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Bishop Richard's Weekly video Message - Transcript 25.01.2024

Video for January 25th, 2024.

Hello everyone and welcome to this week’s video.

If one was to compile a list of the top 10 most unpopular doctrines in the Christian faith, I can think of two that would probably be near the top.  Now, these aren’t just abstract theological theories they are part of our world view and self-understanding. The doctrine of original sin, which although formulated by St Augustine, is clearly present in the scriptures, isn’t a great attraction, neither is one made popular by the protestant reformers – total depravity, which sounds even worse! Of course, this hasn’t always been the case. Cultures prior to our own had a much greater sense of human fallibility and weakness than we do.  Statements like Paul’s in Romans that all have sinned and fallen short of the glory of God, are much more unwelcome today than they were in even the Victorian period.  Similarly, the doctrine of total depravity has a sniff of writing people off in their entirety.  However, the idea is simply that all parts of our nature are fallible. Depravity sounds a bit harsh because the meaning has changed in contemporary usage.

There is no doubt that both of these have been misused in religious contexts to control and marginalise.  This was the sin of the Pharisees that Jesus railed against.  The Christian view of human nature rightly holds together the glory of our creation in the image of God with a realism about our self-centred fallibility and tendency to fall short even of the low bar we set ourselves.  It is a view that at its best promotes a humility and unwillingness to jump to judgement on others.  If all have sinned, then who am I to write others off as beyond the pale. If they like me are made in the image of God there must always be hope of redemption. If Christ died for all, that means he also died for the person who has wronged me. The vision of God’s extraordinary grace in Christ is also an inspiration for us to show such grace to others.

As our society has become more secular, a different understanding of human nature has come to the fore. In part this is a reaction against the terrible judgementalism that Christians have displayed in the past. Ideas of sin and total depravity have gone out of the window to be replaced by a boundless optimism of human potential. But if the flip side of majoring on sin is a judgementalism the flip side of such optimism is inevitable disillusionment. Someone once said that if the story of the fall in Genesis 3 wasn’t there, we would have to invent it.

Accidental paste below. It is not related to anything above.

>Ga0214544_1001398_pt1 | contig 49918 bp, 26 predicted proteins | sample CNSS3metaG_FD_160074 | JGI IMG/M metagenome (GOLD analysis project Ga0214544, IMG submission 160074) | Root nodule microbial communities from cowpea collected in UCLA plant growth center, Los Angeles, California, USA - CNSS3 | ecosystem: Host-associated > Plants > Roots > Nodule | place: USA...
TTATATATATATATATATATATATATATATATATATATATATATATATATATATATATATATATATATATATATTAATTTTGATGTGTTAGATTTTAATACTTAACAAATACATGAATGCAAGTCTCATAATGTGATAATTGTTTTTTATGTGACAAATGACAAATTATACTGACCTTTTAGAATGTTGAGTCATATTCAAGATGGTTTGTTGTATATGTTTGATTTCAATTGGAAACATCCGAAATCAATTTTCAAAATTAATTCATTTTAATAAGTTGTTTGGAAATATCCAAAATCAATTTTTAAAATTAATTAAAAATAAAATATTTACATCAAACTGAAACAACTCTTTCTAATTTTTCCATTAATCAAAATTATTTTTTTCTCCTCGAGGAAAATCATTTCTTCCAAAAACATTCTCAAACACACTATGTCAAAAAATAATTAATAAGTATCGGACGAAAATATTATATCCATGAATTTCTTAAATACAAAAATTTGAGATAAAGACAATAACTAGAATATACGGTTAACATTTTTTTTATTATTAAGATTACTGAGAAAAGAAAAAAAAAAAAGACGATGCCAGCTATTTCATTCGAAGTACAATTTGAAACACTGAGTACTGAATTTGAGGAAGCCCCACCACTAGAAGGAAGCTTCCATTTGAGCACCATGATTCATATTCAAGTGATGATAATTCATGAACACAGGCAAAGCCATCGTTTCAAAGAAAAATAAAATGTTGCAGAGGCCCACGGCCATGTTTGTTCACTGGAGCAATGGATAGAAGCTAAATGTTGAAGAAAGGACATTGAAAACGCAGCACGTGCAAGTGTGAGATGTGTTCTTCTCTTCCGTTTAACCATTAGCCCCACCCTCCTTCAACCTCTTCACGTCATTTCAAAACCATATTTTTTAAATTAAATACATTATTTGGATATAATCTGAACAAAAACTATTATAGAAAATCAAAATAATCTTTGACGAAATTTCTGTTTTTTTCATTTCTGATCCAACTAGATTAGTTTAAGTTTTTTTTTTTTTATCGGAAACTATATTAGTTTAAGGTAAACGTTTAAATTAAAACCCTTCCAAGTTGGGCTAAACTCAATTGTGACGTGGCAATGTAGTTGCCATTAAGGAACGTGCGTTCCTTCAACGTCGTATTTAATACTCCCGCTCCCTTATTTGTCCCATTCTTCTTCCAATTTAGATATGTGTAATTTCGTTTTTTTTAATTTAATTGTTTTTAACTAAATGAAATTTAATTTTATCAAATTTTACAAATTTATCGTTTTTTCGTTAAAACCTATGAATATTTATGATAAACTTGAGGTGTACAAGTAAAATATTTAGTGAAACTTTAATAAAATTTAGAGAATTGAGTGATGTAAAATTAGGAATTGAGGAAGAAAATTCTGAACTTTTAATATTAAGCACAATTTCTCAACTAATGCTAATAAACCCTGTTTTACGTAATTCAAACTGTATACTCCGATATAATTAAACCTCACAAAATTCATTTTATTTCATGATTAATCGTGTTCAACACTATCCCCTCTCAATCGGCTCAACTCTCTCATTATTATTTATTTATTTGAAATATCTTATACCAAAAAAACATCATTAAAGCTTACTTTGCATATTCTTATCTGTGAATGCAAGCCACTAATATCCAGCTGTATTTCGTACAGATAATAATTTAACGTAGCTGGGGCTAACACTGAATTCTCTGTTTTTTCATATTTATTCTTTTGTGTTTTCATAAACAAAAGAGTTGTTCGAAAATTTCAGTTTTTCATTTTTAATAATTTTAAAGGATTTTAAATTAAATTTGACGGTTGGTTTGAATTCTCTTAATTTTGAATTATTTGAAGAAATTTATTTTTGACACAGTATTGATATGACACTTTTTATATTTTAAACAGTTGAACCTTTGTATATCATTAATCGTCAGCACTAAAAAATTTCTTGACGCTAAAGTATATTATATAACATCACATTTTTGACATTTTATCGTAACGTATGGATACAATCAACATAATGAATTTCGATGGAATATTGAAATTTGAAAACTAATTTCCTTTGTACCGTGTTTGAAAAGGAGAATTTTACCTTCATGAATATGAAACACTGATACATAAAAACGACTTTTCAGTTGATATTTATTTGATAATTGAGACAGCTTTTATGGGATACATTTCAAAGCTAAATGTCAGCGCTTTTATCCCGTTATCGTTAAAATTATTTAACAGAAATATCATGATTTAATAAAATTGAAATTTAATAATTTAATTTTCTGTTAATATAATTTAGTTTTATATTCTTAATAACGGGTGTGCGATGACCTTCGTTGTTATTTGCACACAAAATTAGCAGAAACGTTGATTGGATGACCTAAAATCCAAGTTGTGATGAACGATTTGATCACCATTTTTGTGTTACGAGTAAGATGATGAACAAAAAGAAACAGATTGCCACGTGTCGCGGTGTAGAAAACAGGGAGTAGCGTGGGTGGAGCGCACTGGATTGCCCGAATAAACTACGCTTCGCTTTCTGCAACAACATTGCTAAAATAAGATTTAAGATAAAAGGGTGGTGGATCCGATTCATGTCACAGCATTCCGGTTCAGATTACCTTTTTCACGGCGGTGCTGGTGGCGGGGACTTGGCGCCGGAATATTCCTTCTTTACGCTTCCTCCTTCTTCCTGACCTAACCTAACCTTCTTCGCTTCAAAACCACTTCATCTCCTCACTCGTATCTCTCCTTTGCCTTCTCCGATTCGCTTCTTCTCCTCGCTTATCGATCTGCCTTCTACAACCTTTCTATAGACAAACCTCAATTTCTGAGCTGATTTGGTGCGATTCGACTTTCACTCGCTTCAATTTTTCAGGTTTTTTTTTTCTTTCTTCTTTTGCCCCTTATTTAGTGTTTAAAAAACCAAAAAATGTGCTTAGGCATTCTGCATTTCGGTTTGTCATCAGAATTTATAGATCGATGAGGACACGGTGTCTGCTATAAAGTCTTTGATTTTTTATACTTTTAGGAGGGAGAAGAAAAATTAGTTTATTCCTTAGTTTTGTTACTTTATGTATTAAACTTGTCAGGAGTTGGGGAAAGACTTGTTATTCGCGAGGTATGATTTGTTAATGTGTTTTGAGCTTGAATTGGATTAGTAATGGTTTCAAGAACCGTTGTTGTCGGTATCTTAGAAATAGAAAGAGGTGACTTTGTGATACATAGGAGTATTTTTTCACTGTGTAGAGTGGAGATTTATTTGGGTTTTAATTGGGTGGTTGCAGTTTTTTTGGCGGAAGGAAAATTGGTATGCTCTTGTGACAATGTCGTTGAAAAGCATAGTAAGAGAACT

Despite the carnage of the last century as largely secular totalitarianisms slogged it out destroying millions of lives in their pursuit of a utopian vision, there is still a touching faith that if you apply enough education, or money, or technology at a problem it can be fixed. Secular social commentators twenty years ago found the advent of ISIS almost incomprehensible.  One could understand a revolutionary movement arising in response to injustice led by people seeking their due.  But ISIS was led by well educated, financially well-off people from stable family backgrounds. This was a brutality driven by ideology; an ideology that had its own utopian vision driven by a unshakeable confidence they were right.

On a smaller scale such optimism finds its expression strangely in cancel culture. There is a quote, erroneously attributed to Mark Twain, “When I was boy of fourteen, my father was so ignorant I could hardly stand to have the old man around.  But when I got to be twenty-one I was astonished at how much he had learned in seven years.” I well remember my own arrogance of youth, but cancel culture takes it one stage further, seemingly assuming that we can have such confidence in our own rightness that no-one with a contrary view should be allowed air time. This is a profoundly dangerous, but natural outworking of secular optimism. The doctrines of original sin and total depravity rightly applied foster a humility and openness to others. Alexander Solzhenitsyn reminded us that the line between good and evil runs through every human heart.  If you lose those ideas there is no obvious counter to the use of power to get your own way.  The strange paradox is that the loss of ideas of sin in contemporary culture has made us more judgemental and intolerant not less. The tribalism of American politics and to a lesser extent our own is slightly scary at the moment. As I go into the House of Lords this week, I shall be bearing all these things in mind.

+ Richard


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